The US-Europe divide in the development of impact investing
The United States is the birthplace of many financial innovations, from exchange traded funds (ETFs) to digital payment platforms. Innovation is in the DNA of our financial system. In the case of the growing financial phenomenon that is impact investing, however, the US is generally lagging behind Europe.
Around 15 years ago, the impact investing industry was still in its infancy and consisted of a few firms in the US and fewer across the Atlantic. Soon, more and more European firms began emerging and scaling faster than their US counterparts. Today, there are several successful impact investing firms in the US, but their numbers pale in comparison to the landscape in Europe. For instance, several microfinance investment vehicles (MIV) in Europe have surpassed $1 billion in AUM, a milestone not yet reached by a US MIV.
There are a variety of factors that explain why impact investing has developed and matured more fully in Europe than in the US. The crucial one is cultural and institutional differences in the two regions concerning charitable giving and private investment returns. European investors tend to view impact investing and financial inclusion as important and necessary for the world. This view on financial inclusion is not ubiquitous amongst US investors. They often require convincing.
There is a strong connection between taxes and charitable giving. The US gives more on a per-capita basis, and as a percentage of GDP, than any other developed nation. The US is home to more than 120,000 charitable organizations and since the IRS recognizes Program Related Investments (PRIs) aimed squarely at those foundations, charitable giving enjoys significant tax breaks. These historic tax incentives often encourage US investors to take a black and white view to impact, preferring to maximize profits and then later donate it to a social cause. Comparatively, Europeans might more readily accept a commercial, yet slightly moderate, return to pursue their social and environmental impact objectives.
Another financial factor behind the divide is the current interest rate environment. Many European countries are in a negative interest rate environment, so a 2-4% return that is standard for a private debt impact investment in microfinance looks attractive in comparison. There is also a misperception amongst many US investors that impact investments are high-risk with little financial returns, while in fact, the actual risks may be lower than perceived.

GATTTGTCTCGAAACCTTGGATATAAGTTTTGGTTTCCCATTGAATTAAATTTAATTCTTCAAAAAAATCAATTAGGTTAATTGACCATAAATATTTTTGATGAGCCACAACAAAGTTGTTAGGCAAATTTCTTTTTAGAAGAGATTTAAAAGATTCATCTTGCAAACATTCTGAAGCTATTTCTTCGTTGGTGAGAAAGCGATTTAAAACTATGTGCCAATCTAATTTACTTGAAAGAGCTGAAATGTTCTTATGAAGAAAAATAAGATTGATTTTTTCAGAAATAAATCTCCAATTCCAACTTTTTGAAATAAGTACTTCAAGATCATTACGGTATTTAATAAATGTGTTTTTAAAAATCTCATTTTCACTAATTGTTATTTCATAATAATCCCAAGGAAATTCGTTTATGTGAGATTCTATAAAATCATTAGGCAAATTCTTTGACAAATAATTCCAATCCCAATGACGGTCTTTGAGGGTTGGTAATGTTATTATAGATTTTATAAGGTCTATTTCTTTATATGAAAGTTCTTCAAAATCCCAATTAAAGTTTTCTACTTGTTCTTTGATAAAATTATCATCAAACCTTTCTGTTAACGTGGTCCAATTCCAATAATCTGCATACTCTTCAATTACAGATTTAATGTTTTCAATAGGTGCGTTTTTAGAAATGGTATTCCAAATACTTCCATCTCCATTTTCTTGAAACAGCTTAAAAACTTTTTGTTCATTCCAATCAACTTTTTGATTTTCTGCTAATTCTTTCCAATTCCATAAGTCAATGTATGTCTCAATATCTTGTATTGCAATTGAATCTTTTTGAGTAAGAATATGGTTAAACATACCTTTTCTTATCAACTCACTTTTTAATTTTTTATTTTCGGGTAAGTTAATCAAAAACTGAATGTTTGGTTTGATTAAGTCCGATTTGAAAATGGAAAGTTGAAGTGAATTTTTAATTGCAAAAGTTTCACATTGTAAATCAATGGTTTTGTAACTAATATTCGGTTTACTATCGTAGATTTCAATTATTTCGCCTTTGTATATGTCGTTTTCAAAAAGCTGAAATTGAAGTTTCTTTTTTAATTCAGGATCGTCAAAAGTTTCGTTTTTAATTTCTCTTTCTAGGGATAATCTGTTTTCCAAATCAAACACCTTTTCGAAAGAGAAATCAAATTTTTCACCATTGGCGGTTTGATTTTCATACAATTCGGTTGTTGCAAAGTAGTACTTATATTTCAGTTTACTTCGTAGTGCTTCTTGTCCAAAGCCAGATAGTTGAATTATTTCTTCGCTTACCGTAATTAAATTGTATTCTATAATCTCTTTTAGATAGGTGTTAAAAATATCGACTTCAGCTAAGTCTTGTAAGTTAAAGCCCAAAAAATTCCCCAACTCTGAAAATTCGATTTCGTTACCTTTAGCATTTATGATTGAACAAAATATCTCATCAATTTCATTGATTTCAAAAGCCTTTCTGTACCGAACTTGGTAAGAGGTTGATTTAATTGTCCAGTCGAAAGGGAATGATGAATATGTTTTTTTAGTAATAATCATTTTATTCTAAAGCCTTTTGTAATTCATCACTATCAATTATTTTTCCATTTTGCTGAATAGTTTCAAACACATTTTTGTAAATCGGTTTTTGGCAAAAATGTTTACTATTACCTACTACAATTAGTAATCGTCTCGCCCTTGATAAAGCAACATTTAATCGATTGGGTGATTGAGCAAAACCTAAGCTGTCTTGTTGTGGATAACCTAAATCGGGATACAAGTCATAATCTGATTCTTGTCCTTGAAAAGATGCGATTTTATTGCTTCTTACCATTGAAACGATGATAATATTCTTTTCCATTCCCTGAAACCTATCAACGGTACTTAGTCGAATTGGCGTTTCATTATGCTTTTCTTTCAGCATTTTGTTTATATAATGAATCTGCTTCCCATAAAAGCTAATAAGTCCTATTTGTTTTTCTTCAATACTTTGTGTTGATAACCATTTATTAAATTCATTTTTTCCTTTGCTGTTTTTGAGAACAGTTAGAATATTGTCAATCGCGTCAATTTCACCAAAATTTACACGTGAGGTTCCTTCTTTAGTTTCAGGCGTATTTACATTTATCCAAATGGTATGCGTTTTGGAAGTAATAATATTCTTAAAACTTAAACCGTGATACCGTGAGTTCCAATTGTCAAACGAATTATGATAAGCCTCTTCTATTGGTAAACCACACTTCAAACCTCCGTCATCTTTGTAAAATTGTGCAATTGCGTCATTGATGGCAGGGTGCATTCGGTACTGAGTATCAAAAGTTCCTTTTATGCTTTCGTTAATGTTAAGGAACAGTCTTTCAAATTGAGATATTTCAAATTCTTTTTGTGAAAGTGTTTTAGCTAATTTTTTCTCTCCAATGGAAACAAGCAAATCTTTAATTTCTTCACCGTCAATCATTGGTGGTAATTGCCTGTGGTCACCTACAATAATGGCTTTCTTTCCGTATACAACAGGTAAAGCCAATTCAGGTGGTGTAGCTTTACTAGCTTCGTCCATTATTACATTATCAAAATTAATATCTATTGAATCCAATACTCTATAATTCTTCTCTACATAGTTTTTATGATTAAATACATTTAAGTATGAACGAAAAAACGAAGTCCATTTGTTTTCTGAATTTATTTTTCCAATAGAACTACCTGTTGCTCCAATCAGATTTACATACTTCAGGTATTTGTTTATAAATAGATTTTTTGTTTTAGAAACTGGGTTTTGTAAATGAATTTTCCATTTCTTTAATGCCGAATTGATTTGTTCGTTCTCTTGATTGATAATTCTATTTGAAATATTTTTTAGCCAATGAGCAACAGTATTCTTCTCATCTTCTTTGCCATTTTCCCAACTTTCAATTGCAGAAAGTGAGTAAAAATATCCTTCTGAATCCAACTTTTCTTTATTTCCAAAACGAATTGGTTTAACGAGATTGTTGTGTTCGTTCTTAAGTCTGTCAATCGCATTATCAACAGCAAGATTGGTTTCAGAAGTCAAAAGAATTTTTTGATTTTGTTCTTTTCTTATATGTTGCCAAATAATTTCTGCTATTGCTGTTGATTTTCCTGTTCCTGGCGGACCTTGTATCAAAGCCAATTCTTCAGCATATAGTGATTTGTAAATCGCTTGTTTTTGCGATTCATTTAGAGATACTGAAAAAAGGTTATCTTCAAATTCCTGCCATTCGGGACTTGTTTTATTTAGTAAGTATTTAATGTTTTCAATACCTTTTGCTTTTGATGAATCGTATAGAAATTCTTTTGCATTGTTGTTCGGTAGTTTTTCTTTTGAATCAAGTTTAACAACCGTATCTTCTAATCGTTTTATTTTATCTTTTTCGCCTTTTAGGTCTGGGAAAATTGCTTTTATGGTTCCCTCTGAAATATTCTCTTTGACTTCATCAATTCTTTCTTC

There are also non-financial factors that help to explain the divide. Due to geographic location and travel preferences, Europeans are more likely than Americans to have seen firsthand the emerging markets that many impact investments reach. Europeans also often have historic and linguistic ties to emerging markets that Americans do not. Europeans’ familiarity with these countries may make them more comfortable with investing in such places, whereas for Americans unfamiliar with emerging markets, these places seem all too foreign.
In less than two decades, impact investing has made tremendous strides in Europe. As US investors’ relationship toward money evolves, and they become more familiar with emerging markets in an increasingly globalized world, their ideology is changing in a way that is accelerating the movement. Institutional investors are now allocating to the sector, impact investing ecosystem builders are providing much needed educational resources to the public, and US consumers are demanding impact investment products. According to the Global Impact Investing Network’s 2017 Annual Survey, impact investing is now a $114 billion sector, and 40 percent of funds originate in North America. This shows that the US is coming along, but there is still plenty more work to be done.
Disclaimer: This document is being distributed for information purposes only. This does not constitute an offer or a solicitation to purchase or sell any security, and nothing herein should be construed as such.
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